Democratic Party Of Ohio-- Basically As Incompetent And Unsuccessful As The Florida Democratic Party
Earlier this morning I mentioned that the Florida Democratic Party is probably the worst and least successful of any big state's in the whole country. I'll stand by that. But... Ohio's state Democratic Party has been a mess for a very long time as well. Another one in shambles. This column from yesterday's Cleveland Plain Dealer was written by Brent Larkin, who was the paper's editorial director from 1991 until he retired in 2009. He knows what he's talking about.
The funeral of former Ohio Democratic Party Chairman Paul Tipps was a turn-back-the-clock moment for a political party that has lost its way.I'm sure Ted Strickland is just as nice as any NRA-loving, conservative, corporate Dem can be. But Blue America was eager to endorse Sittenfeld and his cutting-edge progressive approach, very much the opposite of the tired, lazy politics of Strickland and Republican incumbent Rob Portman. If you'd like to help Sittenfeld win the seat-- and clean up the Ohio Democratic Party-- here's the page for you.
Tipps was the state party boss at the beginning of a decade-long run that might have been the 20th century's best for Ohio Democrats. In the 1982 and 1986 statewide elections, Democrats won all 10 contests for the state's five executive offices. Since then, they've lost 27 of 35, including 10 in a row.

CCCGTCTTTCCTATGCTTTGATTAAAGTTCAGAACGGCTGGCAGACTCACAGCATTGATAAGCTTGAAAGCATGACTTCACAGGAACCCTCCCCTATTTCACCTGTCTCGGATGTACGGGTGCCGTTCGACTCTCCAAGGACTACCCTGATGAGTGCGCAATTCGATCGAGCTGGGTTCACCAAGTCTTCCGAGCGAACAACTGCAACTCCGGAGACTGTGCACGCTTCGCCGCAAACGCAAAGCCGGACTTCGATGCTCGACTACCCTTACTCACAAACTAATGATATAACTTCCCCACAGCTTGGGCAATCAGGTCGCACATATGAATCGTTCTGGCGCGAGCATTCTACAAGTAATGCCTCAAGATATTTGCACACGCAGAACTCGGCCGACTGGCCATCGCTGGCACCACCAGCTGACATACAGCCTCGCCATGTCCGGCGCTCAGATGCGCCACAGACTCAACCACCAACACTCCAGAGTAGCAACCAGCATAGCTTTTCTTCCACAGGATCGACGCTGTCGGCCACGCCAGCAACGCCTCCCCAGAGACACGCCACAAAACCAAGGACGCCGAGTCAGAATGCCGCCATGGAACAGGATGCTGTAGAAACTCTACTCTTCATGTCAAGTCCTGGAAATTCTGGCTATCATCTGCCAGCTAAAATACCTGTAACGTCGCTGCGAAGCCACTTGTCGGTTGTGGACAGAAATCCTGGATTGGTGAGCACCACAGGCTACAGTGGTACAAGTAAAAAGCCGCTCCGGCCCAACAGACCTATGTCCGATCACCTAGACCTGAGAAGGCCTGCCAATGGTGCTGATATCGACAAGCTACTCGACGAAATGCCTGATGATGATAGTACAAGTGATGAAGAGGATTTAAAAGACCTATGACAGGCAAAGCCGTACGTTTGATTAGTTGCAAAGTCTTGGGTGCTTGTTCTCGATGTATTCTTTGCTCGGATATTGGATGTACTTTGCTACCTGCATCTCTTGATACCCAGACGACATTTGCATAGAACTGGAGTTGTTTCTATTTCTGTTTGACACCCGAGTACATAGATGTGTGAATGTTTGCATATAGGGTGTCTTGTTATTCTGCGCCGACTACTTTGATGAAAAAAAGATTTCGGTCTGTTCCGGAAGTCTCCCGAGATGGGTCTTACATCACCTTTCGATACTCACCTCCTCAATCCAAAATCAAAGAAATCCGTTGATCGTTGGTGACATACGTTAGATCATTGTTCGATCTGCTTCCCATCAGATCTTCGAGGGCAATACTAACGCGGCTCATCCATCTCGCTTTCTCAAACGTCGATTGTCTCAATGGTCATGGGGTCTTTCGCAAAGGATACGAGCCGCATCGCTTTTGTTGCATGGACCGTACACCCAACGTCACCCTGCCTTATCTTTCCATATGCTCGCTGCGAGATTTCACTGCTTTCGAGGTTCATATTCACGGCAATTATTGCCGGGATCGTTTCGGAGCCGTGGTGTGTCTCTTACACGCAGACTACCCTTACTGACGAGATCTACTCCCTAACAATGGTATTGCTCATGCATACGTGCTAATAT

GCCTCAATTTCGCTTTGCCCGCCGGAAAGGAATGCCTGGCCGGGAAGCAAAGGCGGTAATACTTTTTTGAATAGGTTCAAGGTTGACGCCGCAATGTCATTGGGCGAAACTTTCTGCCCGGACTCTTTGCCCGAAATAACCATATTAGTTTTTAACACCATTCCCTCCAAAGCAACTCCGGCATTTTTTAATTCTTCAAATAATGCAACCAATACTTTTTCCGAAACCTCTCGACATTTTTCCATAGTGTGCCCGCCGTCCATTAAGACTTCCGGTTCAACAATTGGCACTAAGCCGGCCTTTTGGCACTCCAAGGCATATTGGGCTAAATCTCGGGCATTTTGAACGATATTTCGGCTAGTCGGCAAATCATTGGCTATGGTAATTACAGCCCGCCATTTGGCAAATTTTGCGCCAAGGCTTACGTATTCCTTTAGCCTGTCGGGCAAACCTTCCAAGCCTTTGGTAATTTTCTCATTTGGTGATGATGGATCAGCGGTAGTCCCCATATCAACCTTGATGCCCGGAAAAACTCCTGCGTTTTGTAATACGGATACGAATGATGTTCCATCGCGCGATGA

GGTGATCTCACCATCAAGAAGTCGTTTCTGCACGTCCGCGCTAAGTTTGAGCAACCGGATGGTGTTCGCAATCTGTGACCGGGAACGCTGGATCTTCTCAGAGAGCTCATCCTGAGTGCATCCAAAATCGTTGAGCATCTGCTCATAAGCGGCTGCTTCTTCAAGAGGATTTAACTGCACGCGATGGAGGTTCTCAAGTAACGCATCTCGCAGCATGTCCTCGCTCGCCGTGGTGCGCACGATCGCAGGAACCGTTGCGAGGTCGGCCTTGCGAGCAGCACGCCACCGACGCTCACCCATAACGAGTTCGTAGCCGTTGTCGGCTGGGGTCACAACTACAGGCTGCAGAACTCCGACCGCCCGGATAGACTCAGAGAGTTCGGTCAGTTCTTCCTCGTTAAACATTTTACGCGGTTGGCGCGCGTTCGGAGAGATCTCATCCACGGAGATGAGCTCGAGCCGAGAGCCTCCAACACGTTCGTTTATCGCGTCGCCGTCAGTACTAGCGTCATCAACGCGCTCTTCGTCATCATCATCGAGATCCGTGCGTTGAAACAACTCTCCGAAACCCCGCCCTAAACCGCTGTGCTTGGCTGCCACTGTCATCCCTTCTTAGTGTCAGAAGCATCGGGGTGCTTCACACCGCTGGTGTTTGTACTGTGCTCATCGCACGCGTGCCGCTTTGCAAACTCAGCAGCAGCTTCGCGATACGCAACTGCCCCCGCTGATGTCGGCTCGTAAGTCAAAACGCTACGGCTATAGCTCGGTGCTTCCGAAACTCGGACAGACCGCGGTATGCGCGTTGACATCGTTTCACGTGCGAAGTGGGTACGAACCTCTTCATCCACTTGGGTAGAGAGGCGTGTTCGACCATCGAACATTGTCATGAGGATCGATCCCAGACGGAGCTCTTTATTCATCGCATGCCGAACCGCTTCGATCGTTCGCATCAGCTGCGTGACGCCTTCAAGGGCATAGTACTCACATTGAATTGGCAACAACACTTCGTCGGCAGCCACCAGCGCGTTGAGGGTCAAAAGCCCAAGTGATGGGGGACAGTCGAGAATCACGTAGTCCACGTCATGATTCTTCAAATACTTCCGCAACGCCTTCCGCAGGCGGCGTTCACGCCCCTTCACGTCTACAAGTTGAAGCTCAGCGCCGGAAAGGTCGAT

Here's a statistic that might be even more stunning: In the 1970s and 1980s, Democrats won 81.5 percent of the contests for Ohio's executive offices. Since then, Republicans have won 77.8 percent.
So it was understandable that "remember the good old days" was a major theme in the three eulogies for the astute and personable former chairman at his April 24 funeral in Columbus.
Those eulogies came from the dominant Democratic leader during that decade of success, 77-year-old former Gov. Richard Celeste; from Jim Ruvolo, 66, who succeeded Tipps as chair in 1983; and from Gerald Austin, Ohio's most prominent political consultant of the period, who is 70.
One of that day's messages was: We knew how to win.
More subliminal was this one: Today's Democrats don't.
Generational comparisons are a risky business. But all things being equal, any political dispute that pits old versus young should be resolved in favor the latter.
Ohio Democrats should have thought long and hard about the wisdom of endorsing a 75-year-old freshman (Ted Strickland) for election to the seniority-conscious U.S. Senate next November. Attorney General Mike DeWine, who wants to be Ohio's next governor, would be a way-too-old 80 by the end of his second term.
Age became a relevant issue when Strickland's friends in organized labor rammed through a party endorsement of his Senate candidacy in next spring's Democratic primary against 30-year-old Cincinnati Councilman PG Sittenfeld.
And another food fight with age implications exploded into headlines across Ohio in late July when David Pepper, the Ohio Democratic Party's new state chair, somewhat gently-- but unwisely-- suggested that Sittenfeld's candidacy for statewide office distracted from the business of curing Cincinnati's rising crime rate.